A place for voices describing the world’s cultures

This is an idea I’ve proposed already. Some of you might remember a bit of this: I proposed to devote a part of the site to the posts that we have tagged, so far, as «Culture». As a goal, I had the mental image of a site a bit like Advocacy, which is separate but not independent, gathering the posts we have written (and will write) on these subjects. I thought it might not be a bad idea to re-propose this, given the opportunity that this innovation grant has opened for discussion.

The first time we discussed this (It was during the Budapest Summit) we ended up agreeing that we should encourage more posts describing conversations about «culture». Nevertheless, I think we could do a bit more than that. There are lots and lots of conversations, debates and also conflicts with cultural differences and misunderstandings as a base, and that we’re missing because they fall into the big sac of the issues that are important, but not really that much.

The main reason is the conception we tend to have (especially from the newsroom point of view) of culture, and I think the tag we have would be the first proof of this. We put these articles under «arts and culture» which are not related close enough to make a single tag out of it. We think that culture has to do with classics, arts and literature. And to some extend, they do make part of that. But it’s also about how people live, think and behave in different given situations. A great point was made during the Summit in Santiago (If I remember well, it was Tsavvko’s point) : it is important to observe what do we think culture really is.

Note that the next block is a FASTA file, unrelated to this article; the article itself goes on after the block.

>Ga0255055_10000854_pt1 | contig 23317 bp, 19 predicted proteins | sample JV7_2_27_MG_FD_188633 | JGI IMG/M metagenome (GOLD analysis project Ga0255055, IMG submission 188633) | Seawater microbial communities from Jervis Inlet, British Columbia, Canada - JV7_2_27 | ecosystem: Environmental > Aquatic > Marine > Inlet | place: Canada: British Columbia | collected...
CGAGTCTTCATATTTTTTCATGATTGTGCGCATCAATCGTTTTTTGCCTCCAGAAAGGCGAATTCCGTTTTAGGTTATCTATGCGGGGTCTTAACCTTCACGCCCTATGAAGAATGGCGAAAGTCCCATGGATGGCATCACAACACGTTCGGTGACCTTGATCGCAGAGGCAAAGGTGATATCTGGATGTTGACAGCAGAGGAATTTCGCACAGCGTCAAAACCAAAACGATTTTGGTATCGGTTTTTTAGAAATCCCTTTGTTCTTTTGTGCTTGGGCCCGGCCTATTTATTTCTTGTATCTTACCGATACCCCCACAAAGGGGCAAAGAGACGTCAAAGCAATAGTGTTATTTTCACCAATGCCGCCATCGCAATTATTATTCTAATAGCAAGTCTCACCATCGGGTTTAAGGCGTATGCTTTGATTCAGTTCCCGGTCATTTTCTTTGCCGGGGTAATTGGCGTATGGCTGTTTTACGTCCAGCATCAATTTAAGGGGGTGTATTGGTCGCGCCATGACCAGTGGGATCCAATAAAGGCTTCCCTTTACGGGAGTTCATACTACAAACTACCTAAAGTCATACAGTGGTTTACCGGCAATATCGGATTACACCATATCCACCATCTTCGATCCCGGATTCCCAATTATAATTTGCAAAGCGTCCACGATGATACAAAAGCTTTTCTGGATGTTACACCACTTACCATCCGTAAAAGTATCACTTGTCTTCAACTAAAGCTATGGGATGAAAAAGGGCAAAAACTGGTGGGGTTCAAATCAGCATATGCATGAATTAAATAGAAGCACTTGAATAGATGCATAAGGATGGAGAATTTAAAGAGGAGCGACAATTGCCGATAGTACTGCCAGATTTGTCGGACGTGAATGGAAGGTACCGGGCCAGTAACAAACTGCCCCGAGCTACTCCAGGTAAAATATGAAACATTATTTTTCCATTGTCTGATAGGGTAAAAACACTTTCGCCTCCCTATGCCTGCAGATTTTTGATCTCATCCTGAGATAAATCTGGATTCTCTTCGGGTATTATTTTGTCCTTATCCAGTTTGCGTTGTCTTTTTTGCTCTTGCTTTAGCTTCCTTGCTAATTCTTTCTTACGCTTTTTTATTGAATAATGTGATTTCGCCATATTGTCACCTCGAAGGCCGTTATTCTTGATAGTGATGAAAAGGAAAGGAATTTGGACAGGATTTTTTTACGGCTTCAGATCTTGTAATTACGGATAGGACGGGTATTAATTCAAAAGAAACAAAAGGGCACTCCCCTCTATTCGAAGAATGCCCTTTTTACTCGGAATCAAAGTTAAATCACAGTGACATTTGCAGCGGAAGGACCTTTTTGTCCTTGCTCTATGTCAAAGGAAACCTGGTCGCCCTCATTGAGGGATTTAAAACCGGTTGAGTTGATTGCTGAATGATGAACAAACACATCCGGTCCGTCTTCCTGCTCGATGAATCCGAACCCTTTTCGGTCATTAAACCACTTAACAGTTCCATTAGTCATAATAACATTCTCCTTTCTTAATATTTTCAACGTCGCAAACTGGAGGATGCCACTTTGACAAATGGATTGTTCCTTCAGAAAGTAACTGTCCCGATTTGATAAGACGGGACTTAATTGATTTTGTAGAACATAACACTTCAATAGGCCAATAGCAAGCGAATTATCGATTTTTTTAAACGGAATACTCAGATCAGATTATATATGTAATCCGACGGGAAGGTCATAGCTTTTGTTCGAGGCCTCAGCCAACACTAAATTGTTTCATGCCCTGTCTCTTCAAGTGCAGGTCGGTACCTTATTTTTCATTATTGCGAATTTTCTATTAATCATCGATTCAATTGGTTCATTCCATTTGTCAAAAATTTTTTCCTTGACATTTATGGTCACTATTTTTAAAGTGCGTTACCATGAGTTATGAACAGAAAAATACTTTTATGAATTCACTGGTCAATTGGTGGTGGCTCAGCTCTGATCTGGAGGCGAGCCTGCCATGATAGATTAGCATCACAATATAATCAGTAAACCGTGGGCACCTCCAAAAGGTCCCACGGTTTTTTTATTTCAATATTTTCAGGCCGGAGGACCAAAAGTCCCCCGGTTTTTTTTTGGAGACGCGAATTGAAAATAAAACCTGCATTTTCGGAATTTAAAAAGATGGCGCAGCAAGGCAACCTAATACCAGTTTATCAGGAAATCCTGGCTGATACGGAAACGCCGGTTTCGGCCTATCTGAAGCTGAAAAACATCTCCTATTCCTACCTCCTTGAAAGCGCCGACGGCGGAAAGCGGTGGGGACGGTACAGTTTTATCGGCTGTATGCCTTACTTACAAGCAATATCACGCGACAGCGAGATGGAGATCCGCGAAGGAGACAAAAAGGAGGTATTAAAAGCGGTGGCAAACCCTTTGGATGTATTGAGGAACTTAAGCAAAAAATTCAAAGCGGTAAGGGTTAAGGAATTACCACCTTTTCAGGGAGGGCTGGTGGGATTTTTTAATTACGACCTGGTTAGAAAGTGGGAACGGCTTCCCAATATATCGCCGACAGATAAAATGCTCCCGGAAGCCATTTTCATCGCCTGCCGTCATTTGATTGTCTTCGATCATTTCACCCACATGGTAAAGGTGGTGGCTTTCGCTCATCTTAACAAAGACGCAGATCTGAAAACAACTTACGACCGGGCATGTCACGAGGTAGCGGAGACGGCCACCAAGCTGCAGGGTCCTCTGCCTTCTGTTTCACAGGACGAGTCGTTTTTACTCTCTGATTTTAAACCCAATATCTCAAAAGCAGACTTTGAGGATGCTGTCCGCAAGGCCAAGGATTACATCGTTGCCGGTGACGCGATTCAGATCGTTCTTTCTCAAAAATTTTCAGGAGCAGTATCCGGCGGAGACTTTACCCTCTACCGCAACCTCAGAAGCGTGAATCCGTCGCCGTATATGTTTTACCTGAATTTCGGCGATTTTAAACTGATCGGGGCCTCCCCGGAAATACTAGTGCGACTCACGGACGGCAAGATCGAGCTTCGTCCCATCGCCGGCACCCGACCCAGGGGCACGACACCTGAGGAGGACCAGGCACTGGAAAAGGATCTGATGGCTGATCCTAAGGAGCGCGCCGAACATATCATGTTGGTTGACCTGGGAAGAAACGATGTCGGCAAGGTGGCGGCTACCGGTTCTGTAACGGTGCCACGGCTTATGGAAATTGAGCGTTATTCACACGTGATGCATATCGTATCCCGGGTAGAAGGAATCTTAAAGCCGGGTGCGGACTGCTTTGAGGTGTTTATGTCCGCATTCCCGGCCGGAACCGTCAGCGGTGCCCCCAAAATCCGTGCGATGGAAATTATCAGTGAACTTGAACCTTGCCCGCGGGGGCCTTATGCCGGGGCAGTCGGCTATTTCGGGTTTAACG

Under the conception of culture as something that has to do with high standards in arts and spectacles it’s no wonder that they also fall into the categories that are just «nice» and «enjoyable», but not at all urgent or useful. Naturally, these kind of posts get eclipsed by political problems and technology. Posts about culture rarely make it to featured posts or to special coverages. Yet they can be great in the understanding of the problems we like to attract attention to. The best example I can think of is the big debate on the views around the muslim veil. It gets political, but on its base, it’s cultural. Works on issues like this need to point at an understanding that happens in the long term, but that its indeed deeper.

Other possibilities could open with a new space. We could make contact with small groups that promote cultural activities in their communities. We can encourage them to blog and expand their experiences if they don’t do it already. We can give little space to their activities, we can put a light on the images of different diasporas and immigrant groups which are now suffering a lot from stigmatization in different countries. We can follow their descriptions on tradition and the questions that have risen in the last years.

I also think a space like this could attract the collaboration of other institutions for further opportunities in funding.